Eliot Spitzer used his last day at CNN to take a shot at cable news and decry the debt ceiling debate as a "new low for American politics" – although he himself was embroiled in an ugly scandal as governor of New York only three years ago. And he made sure to include a lengthy Constitutional conversation with two of his favorite guests, liberals Fareed Zakaria and Simon Schama.
Schama, a professor of History at Columbia University, has criticized the Tea Party's reverence for the Founders' "infallibility," and snorted that they believed the Constitution to be "quasi-biblical revelation." The Columbia University professor wrote in a June 26 Newsweek piece that "True history is the enemy of reverence."
Zakaria, as NewsBusters reported, has insisted that the Constitution needs to be updated to the 21st century. The CNN analyst has especially found fault with the Second Amendment – which he derided as a "grammatical mess" – and with the "undemocratic" state representation in the Senate.
Both guests joined Spitzer for a liberal conversation about the Constitution – and a gripe session about what needs to be changed. Spitzer, no friend of the Tea Party, set Zakaria up to criticize their interpretation of the founding document. "So, the Tea Party's invocation of the Constitution – is it ahistorical?" he asked. "Does it misinterpret, at its essence, what this Constitution has been for the entirety of our nation's history?"
Zakaria praised the Tea Party's reverence for the document, but added that they have an overly-simplistic, "monolithic" view of the Constitution. "It really is this brief document that allows you to fill in the blanks over the last 222 years, filled with disagreements from the Founding Fathers onward," he noted.
"And so the idea that you can magically say the Constitution says this, and it – you know, people keep saying, well, what would Madison have said about modern drug policy, what would Washington – I mean, who knows? The world they knew was so different."
Simon Schama agreed that the Framers themselves did not agree on everything, and called for not an official Constitutional convention, but a "convention of debate" about how the Constitution should be interpreted.
A transcript of the segment, which aired on July 6 at 8:46 p.m. EDT, is as follows:
ELIOT SPITZER: So, the Tea Party's invocation of the Constitution – is it ahistorical? Does it misinterpret, at its essence, what this Constitution has been for the entirety of our nation's history?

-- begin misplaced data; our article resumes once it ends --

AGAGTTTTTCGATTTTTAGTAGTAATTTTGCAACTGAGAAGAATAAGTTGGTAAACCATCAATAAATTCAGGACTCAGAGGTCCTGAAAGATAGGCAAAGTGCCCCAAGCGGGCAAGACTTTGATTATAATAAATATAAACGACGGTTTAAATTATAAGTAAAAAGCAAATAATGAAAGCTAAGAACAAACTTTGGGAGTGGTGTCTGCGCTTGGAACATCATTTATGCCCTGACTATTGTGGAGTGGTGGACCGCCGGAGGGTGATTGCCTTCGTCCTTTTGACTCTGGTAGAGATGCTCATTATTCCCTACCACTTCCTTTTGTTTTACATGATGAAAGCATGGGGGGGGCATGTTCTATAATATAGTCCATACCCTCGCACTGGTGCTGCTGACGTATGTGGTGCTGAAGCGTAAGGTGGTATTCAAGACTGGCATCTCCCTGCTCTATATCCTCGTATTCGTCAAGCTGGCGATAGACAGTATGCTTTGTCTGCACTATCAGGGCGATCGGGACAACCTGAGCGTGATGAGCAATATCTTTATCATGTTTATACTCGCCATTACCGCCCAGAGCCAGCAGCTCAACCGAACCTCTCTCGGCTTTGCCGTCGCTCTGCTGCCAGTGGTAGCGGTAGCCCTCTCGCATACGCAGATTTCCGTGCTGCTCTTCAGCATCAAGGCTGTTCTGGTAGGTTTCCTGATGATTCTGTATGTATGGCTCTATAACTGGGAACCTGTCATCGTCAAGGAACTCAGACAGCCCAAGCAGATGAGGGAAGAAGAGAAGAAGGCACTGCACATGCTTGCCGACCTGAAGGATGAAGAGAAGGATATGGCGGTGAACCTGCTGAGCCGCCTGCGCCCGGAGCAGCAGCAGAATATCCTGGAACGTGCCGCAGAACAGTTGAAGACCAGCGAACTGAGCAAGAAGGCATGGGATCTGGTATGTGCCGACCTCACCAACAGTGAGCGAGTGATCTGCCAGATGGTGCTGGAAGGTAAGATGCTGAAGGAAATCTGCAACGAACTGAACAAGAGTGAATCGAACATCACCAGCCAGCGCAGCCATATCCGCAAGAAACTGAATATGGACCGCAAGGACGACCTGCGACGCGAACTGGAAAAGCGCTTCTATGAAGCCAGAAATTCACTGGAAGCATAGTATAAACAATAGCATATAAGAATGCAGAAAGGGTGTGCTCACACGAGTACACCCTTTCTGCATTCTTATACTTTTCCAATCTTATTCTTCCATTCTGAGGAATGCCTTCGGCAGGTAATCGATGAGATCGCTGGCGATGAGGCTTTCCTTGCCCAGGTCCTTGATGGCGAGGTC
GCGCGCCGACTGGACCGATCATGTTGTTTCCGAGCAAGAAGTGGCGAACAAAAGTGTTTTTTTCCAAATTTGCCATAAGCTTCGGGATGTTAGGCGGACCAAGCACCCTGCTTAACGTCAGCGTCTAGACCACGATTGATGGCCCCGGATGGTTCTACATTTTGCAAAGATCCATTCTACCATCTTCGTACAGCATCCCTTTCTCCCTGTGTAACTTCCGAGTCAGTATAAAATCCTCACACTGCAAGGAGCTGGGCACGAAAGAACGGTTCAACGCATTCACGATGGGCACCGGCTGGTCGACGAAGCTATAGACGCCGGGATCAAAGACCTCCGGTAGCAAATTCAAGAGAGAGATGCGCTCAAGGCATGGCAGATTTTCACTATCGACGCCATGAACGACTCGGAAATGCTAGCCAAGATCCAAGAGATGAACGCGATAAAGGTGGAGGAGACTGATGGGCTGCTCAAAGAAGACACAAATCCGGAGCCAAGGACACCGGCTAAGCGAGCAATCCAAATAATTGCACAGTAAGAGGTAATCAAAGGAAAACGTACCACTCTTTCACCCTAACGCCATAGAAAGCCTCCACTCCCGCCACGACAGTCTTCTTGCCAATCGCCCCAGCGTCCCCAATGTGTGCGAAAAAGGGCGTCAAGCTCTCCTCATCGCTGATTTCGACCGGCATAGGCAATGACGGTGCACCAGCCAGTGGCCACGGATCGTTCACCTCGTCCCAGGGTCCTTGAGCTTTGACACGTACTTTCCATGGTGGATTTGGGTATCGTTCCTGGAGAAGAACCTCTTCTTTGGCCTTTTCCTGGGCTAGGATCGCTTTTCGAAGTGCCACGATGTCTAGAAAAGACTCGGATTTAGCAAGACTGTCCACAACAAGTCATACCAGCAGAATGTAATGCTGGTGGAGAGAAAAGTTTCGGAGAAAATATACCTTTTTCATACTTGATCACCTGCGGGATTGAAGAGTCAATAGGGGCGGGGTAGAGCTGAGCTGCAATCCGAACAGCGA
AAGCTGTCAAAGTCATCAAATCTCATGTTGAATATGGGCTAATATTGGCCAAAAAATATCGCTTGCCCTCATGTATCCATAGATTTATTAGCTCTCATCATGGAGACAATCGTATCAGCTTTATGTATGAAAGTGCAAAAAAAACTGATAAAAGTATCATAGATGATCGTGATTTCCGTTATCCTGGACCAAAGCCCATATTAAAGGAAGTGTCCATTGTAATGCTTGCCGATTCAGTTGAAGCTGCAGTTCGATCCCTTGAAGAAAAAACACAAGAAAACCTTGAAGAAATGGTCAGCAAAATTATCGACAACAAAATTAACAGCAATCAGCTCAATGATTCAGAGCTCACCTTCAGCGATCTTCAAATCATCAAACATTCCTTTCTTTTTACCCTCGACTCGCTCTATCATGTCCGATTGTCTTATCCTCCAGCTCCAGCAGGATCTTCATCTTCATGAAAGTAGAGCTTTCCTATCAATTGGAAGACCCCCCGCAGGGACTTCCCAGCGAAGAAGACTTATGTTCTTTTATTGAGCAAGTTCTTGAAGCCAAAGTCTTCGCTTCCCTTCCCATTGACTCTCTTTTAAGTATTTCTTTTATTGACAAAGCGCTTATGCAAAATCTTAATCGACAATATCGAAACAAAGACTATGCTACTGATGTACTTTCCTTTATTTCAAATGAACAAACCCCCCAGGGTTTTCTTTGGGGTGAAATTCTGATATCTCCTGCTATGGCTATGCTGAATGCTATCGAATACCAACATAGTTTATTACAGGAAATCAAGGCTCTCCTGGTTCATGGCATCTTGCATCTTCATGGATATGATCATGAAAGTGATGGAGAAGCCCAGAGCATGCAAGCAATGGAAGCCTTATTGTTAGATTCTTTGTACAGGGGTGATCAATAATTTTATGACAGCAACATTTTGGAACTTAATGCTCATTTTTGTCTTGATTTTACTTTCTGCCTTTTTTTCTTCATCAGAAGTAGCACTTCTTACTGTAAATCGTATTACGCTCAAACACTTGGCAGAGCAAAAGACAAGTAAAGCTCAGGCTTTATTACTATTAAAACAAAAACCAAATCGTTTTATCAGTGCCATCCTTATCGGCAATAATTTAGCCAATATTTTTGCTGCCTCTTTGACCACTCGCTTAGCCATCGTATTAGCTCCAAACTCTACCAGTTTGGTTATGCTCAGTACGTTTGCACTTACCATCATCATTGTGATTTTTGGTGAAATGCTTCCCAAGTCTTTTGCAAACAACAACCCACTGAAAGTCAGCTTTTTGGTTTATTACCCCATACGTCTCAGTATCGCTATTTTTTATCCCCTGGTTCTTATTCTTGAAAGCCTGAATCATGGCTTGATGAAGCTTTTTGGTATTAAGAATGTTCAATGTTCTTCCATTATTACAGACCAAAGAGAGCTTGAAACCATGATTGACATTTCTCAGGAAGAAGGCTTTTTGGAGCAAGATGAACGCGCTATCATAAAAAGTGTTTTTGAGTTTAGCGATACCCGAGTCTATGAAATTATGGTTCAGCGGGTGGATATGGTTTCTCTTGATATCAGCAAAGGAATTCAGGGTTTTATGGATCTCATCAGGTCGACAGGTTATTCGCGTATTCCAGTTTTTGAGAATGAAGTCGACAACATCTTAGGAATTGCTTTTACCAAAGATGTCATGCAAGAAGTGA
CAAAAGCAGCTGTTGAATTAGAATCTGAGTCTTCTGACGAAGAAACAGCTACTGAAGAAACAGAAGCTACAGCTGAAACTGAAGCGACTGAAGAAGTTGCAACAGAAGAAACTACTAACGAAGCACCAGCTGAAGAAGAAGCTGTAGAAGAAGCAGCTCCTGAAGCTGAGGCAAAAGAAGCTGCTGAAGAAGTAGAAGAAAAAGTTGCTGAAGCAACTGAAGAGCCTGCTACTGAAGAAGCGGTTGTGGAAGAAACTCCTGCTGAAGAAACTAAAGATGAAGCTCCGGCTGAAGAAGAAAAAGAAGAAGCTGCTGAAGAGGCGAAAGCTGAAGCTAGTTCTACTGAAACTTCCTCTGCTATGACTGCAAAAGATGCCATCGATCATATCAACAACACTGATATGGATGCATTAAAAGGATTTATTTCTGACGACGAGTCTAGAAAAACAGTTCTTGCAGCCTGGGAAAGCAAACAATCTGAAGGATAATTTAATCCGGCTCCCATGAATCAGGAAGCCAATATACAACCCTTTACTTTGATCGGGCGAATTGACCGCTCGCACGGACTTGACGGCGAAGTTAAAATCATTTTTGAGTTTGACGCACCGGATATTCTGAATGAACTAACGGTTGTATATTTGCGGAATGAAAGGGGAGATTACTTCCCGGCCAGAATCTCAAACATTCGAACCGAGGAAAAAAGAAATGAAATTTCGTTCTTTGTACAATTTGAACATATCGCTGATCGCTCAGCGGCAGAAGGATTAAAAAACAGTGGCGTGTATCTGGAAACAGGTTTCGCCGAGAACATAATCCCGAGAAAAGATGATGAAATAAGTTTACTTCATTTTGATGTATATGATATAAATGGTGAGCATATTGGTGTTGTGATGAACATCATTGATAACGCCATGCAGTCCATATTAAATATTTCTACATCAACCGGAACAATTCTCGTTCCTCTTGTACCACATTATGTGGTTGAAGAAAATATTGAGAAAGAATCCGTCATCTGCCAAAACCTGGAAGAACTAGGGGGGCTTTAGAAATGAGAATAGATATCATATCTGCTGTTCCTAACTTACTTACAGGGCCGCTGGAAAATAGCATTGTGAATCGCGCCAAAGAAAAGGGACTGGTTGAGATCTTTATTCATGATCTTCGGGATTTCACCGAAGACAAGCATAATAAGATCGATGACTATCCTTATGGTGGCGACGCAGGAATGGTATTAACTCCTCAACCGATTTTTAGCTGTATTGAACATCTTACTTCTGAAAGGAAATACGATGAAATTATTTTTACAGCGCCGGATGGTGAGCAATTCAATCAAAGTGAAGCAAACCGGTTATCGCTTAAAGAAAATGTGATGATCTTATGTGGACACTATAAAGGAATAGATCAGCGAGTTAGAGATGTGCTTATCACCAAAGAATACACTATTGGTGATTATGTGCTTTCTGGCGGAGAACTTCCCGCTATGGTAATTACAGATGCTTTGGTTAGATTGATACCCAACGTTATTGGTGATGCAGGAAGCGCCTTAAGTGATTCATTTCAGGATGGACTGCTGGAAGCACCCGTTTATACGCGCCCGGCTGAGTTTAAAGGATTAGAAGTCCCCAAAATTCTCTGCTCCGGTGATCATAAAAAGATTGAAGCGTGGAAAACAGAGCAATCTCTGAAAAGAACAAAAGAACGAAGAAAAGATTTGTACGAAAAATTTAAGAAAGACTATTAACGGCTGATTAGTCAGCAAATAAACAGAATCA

FAREED ZAKARIA, host, Fareed Zakaria GPS: Well, I think that they are right to recognize that America is unique and that it has, at its core, not a blood and soil nationalism, but a document, a document about political ideas. And we should cherish them and we should debate them. But where they're wrong, I think, is in thinking it points in any one simple monolithic direction.
It really is this brief document that allows you to fill in the blanks over the last 222 years, filled with disagreements from the Founding Fathers onward. And so the idea that you can magically say the Constitution says this, and it – you know, people keep saying, well, what would Madison have said about modern drug policy, what would Washington – I mean, who knows? The world they knew was so different. But, of course, you have to -- you have to, you know, whether you call it modernize it or interpret it differently, of course you have to do that.
SIMON SCHAMA, History professor, Columbia University: There is one very good thing I think that could happen out of the Tea Party obsession with the Constitution. I agree with Fareed that when we're talking about what the framers had in mind, we're talking an extremely polarized debate amongst them. The good thing that could happen would be, I think, since we are now faced with a moment in American history when there's radical polarization, there are two halves of the country who have unutterably, incommensurably different views about what the federal government should be, let us have – not literally a constitutional convention – but let us have a great convention of debate on that very subject – because sure as hell, we will not get it in the election next year.
ZAKARIA: For example, I mean, I don't think Americans think about the fact that the Constitution has also left us with some very peculiar situations. We think we're the most democratic country in the world, right? But we have an upper house now, the Senate, that is probably the most undemocratic, the most unrepresentative upper house in the world.
SPITZER: Because of the allocations, to state the obvious, each state gets two votes regardless of how many – 36 million people in California, half a million in Wyoming.
ZAKARIA: Right. So if I were to say to you that people who own property should have 72 votes for every one vote that people don't, you'd say that's crazy. But people in Wyoming have 72 votes for every vote that a Californian has. It's in complete violation of one man, one vote. And it's in the Constitution.
SCHAMA: Dick Cheney's obviously responsible for that. (Laughter)
SPITZER: Well, let me end this fascinating conversation by observing that the debate about the Constitution and the education about the Constitution that we all need is precisely what, I hope, folks get by listening to you to understand the historical roots of what is a much more subtle, organic document than the wooden, monolithic and linear document that they hear about so often. I hope we get that. All right. Folks, thank you so much. Fareed, Simon, always great to have you here.
Two of the most erudite people you can ever have a conversation with. What a joy to be with them.